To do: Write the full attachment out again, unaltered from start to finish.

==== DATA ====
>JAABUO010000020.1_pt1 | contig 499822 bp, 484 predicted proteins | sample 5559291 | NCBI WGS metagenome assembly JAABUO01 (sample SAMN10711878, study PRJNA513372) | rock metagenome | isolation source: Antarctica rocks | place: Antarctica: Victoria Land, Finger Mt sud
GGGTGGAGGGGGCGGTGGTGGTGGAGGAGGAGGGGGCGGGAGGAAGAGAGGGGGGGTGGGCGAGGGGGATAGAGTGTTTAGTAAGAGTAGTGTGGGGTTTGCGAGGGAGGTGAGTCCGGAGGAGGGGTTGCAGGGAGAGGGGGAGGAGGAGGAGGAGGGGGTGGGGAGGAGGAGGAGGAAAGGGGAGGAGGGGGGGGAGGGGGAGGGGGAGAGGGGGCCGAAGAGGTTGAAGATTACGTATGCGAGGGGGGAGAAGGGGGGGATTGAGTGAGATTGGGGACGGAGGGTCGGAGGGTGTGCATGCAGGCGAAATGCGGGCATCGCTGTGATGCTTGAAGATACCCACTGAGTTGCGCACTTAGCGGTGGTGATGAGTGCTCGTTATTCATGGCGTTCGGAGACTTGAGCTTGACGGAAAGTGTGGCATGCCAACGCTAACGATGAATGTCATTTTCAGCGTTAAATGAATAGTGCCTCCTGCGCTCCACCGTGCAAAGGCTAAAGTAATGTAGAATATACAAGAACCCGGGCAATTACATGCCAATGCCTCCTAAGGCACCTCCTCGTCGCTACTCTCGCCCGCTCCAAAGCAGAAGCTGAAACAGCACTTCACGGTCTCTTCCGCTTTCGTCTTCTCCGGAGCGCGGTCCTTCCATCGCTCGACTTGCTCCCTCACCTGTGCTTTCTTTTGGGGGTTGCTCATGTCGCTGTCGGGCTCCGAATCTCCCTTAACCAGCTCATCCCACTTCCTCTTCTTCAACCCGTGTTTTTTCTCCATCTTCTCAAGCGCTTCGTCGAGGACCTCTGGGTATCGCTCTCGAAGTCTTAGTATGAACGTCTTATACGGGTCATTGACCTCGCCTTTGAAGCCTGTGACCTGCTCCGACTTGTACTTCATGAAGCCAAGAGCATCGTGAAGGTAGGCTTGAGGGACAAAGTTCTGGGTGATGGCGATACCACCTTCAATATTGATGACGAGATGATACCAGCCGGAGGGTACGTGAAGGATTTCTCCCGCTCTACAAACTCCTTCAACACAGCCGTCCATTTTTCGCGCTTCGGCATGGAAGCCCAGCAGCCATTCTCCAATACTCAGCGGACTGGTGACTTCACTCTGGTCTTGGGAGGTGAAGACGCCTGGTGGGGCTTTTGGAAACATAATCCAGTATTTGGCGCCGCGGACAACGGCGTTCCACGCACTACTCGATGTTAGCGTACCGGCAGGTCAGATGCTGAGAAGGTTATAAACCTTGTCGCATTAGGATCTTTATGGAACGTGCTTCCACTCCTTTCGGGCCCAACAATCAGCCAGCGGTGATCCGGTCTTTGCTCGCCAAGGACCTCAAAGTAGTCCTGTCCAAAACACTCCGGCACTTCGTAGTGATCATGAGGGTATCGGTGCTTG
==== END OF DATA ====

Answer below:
>JAABUO010000020.1_pt1 | contig 499822 bp, 484 predicted proteins | sample 5559291 | NCBI WGS metagenome assembly JAABUO01 (sample SAMN10711878, study PRJNA513372) | rock metagenome | isolation source: Antarctica rocks | place: Antarctica: Victoria Land, Finger Mt sud
GGGTGGAGGGGGCGGTGGTGGTGGAGGAGGAGGGGGCGGGAGGAAGAGAGGGGGGGTGGGCGAGGGGGATAGAGTGTTTAGTAAGAGTAGTGTGGGGTTTGCGAGGGAGGTGAGTCCGGAGGAGGGGTTGCAGGGAGAGGGGGAGGAGGAGGAGGAGGGGGTGGGGAGGAGGAGGAGGAAAGGGGAGGAGGGGGGGGAGGGGGAGGGGGAGAGGGGGCCGAAGAGGTTGAAGATTACGTATGCGAGGGGGGAGAAGGGGGGGATTGAGTGAGATTGGGGACGGAGGGTCGGAGGGTGTGCATGCAGGCGAAATGCGGGCATCGCTGTGATGCTTGAAGATACCCACTGAGTTGCGCACTTAGCGGTGGTGATGAGTGCTCGTTATTCATGGCGTTCGGAGACTTGAGCTTGACGGAAAGTGTGGCATGCCAACGCTAACGATGAATGTCATTTTCAGCGTTAAATGAATAGTGCCTCCTGCGCTCCACCGTGCAAAGGCTAAAGTAATGTAGAATATACAAGAACCCGGGCAATTACATGCCAATGCCTCCTAAGGCACCTCCTCGTCGCTACTCTCGCCCGCTCCAAAGCAGAAGCTGAAACAGCACTTCACGGTCTCTTCCGCTTTCGTCTTCTCCGGAGCGCGGTCCTTCCATCGCTCGACTTGCTCCCTCACCTGTGCTTTCTTTTGGGGGTTGCTCATGTCGCTGTCGGGCTCCGAATCTCCCTTAACCAGCTCATCCCACTTCCTCTTCTTCAACCCGTGTTTTTTCTCCATCTTCTCAAGCGCTTCGTCGAGGACCTCTGGGTATCGCTCTCGAAGTCTTAGTATGAACGTCTTATACGGGTCATTGACCTCGCCTTTGAAGCCTGTGACCTGCTCCGACTTGTACTTCATGAAGCCAAGAGCATCGTGAAGGTAGGCTTGAGGGACAAAGTTCTGGGTGATGGCGATACCACCTTCAATATTGATGACGAGATGATACCAGCCGGAGGGTACGTGAAGGATTTCTCCCGCTCTACAAACTCCTTCAACACAGCCGTCCATTTTTCGCGCTTCGGCATGGAAGCCCAGCAGCCATTCTCCAATACTCAGCGGACTGGTGACTTCACTCTGGTCTTGGGAGGTGAAGACGCCTGGTGGGGCTTTTGGAAACATAATCCAGTATTTGGCGCCGCGGACAACGGCGTTCCACGCACTACTCGATGTTAGCGTACCGGCAGGTCAGATGCTGAGAAGGTTATAAACCTTGTCGCATTAGGATCTTTATGGAACGTGCTTCCACTCCTTTCGGGCCCAACAATCAGCCAGCGGTGATCCGGTCTTTGCTCGCCAAGGACCTCAAAGTAGTCCTGTCCAAAACACTCCGGCACTTCGTAGTGATCATGAGGGTATCGGTGCTTG